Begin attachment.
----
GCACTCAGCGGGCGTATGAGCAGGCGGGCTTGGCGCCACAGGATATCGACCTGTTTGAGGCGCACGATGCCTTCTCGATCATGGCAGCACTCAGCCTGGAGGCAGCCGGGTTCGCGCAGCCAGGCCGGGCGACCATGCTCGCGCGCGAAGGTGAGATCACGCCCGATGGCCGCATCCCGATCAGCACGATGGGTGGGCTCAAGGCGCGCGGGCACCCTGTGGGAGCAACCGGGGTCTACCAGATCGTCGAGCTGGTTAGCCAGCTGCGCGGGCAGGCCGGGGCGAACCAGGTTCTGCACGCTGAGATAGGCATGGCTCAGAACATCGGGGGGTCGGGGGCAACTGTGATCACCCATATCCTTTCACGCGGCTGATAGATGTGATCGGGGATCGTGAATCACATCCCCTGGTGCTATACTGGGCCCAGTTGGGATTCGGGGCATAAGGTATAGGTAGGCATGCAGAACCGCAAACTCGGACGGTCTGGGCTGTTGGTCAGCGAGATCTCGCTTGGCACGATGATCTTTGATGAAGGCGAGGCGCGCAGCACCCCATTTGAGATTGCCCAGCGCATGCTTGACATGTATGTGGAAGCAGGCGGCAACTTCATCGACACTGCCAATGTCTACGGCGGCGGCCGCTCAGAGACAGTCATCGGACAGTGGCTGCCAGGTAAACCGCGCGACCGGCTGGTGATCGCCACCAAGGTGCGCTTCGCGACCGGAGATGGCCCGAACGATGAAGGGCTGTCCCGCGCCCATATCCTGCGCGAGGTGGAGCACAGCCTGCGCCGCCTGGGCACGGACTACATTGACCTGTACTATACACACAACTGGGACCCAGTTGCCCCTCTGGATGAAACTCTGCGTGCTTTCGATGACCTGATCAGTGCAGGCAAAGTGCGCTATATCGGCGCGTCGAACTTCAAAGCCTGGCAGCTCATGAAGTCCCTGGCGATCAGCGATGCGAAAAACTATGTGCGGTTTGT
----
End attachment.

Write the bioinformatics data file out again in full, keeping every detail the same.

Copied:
GCACTCAGCGGGCGTATGAGCAGGCGGGCTTGGCGCCACAGGATATCGACCTGTTTGAGGCGCACGATGCCTTCTCGATCATGGCAGCACTCAGCCTGGAGGCAGCCGGGTTCGCGCAGCCAGGCCGGGCGACCATGCTCGCGCGCGAAGGTGAGATCACGCCCGATGGCCGCATCCCGATCAGCACGATGGGTGGGCTCAAGGCGCGCGGGCACCCTGTGGGAGCAACCGGGGTCTACCAGATCGTCGAGCTGGTTAGCCAGCTGCGCGGGCAGGCCGGGGCGAACCAGGTTCTGCACGCTGAGATAGGCATGGCTCAGAACATCGGGGGGTCGGGGGCAACTGTGATCACCCATATCCTTTCACGCGGCTGATAGATGTGATCGGGGATCGTGAATCACATCCCCTGGTGCTATACTGGGCCCAGTTGGGATTCGGGGCATAAGGTATAGGTAGGCATGCAGAACCGCAAACTCGGACGGTCTGGGCTGTTGGTCAGCGAGATCTCGCTTGGCACGATGATCTTTGATGAAGGCGAGGCGCGCAGCACCCCATTTGAGATTGCCCAGCGCATGCTTGACATGTATGTGGAAGCAGGCGGCAACTTCATCGACACTGCCAATGTCTACGGCGGCGGCCGCTCAGAGACAGTCATCGGACAGTGGCTGCCAGGTAAACCGCGCGACCGGCTGGTGATCGCCACCAAGGTGCGCTTCGCGACCGGAGATGGCCCGAACGATGAAGGGCTGTCCCGCGCCCATATCCTGCGCGAGGTGGAGCACAGCCTGCGCCGCCTGGGCACGGACTACATTGACCTGTACTATACACACAACTGGGACCCAGTTGCCCCTCTGGATGAAACTCTGCGTGCTTTCGATGACCTGATCAGTGCAGGCAAAGTGCGCTATATCGGCGCGTCGAACTTCAAAGCCTGGCAGCTCATGAAGTCCCTGGCGATCAGCGATGCGAAAAACTATGTGCGGTTTGT